Learning to Drive with Autism

 

A member of a research team led by Dan Cox at UVA Health System demonstrates the driving simulator. Cox is recruiting teens with autism for 10 sessions of instruction in the simulator. (Jackson Smith/UVA Health System photo(Jackson Smith, UVA Health System / March 7, 2013)

The University of Virginia Health System researchers have developed a virtual world that simulates the experience of driving. According to their study, autistic teens were able to react appropriately to non-human cues and hazards, but did not react very well to the people on the screen. Researcher Daniel Cox reports that, “they had a hard time reading interpersonal cues.” Daniel Cox along with the University of Iowa, home of the National Advanced Driving Simulator is conducting this research into teens with autism and their driving skills.

“Many individuals with high-functioning autism can learn to drive, but it takes at least four times as long to learn. One of the biggest challenged is learning to steer,” Cox. Their current study is recruiting teens with learner’s permits and using the addition of an eye tracker to help them improve their skills. He says that autistic people tend to be “rule-followers” which makes the constant adaptation needed to drive, such as taking care of a flat tire, avoiding accidents, filling gas, and dealing with reckless drivers, something of a real challenge for these teens.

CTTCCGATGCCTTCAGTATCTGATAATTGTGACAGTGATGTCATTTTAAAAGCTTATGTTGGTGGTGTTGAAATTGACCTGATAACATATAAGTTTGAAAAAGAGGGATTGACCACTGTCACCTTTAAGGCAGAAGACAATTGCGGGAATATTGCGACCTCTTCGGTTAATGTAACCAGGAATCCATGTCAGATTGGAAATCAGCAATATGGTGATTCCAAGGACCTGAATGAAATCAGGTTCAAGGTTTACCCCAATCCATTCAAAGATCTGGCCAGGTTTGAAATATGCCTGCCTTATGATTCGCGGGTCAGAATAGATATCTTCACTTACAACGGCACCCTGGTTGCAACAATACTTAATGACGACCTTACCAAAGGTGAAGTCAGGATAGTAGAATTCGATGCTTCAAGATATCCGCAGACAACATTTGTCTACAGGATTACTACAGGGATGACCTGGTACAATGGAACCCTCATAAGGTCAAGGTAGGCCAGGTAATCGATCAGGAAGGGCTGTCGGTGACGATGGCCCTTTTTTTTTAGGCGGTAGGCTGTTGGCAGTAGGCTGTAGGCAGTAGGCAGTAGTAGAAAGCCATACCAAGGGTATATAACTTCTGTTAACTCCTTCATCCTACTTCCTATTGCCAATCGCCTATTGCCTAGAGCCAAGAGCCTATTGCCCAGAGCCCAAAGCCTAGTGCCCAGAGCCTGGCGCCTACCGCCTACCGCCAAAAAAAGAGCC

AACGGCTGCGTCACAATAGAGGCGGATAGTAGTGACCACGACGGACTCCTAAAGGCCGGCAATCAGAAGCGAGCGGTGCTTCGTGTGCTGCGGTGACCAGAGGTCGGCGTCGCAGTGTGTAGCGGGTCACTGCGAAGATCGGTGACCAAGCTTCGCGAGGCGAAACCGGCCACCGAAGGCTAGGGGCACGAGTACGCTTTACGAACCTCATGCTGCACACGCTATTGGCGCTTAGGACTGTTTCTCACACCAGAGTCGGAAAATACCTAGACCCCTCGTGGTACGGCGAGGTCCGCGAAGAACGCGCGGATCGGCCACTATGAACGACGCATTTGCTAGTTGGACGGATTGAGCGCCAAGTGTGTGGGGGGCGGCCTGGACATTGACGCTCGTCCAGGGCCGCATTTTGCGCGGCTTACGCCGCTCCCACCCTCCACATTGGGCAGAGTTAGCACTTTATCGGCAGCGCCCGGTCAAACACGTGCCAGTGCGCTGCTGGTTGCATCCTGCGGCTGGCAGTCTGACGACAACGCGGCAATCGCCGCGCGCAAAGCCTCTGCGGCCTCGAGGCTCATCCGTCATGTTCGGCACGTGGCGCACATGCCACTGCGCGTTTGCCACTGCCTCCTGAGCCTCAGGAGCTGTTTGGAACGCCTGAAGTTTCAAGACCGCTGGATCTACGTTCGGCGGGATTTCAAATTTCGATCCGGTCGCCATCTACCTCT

One mother of 15 year old Conner Wenzel, who has his learner’s permit and is diagnosed with Asperger’s and ADHD agrees with Cox on this. She says about her son’s driving, “He’s a real stickler for the rules. He takes a yellow light or ‘no turn on red’ very seriously. The biggest problem is deviating from the route. I worry if he has to make a judgment on the fly.” She describes him as “hyper-vigilant” and acknowledges, “It’s going to take some training on our part, above and beyond driver’s ed.”

John Harrington, a pediatrician, has an 18 year old autistic son who passed his driver’s ed test with flying colors however he worries about letting him drive alone. In the event of an accident or a police stop, Harrington fears that his son won’t know how to respond. But he does believe that driving is an important part of gaining self-esteem and independence. For now, he has informed that DMV that his son should not have his full license, but he is considering letting his son drive as long as there is an adult next to him.

The driving simulator offers a safe environment for practicing these very important driving skills that can only really be taught through experience. Cox has found that the teens he worked with benefited greatly over the course of 10 sessions with the simulator when they had to navigate complex driving scenarios and will continue accepting autistic teens as part of this study.

Our upcoming International Autism Conference will have a whole day dedicated to Technology and the Road opportunity, Click here for more info!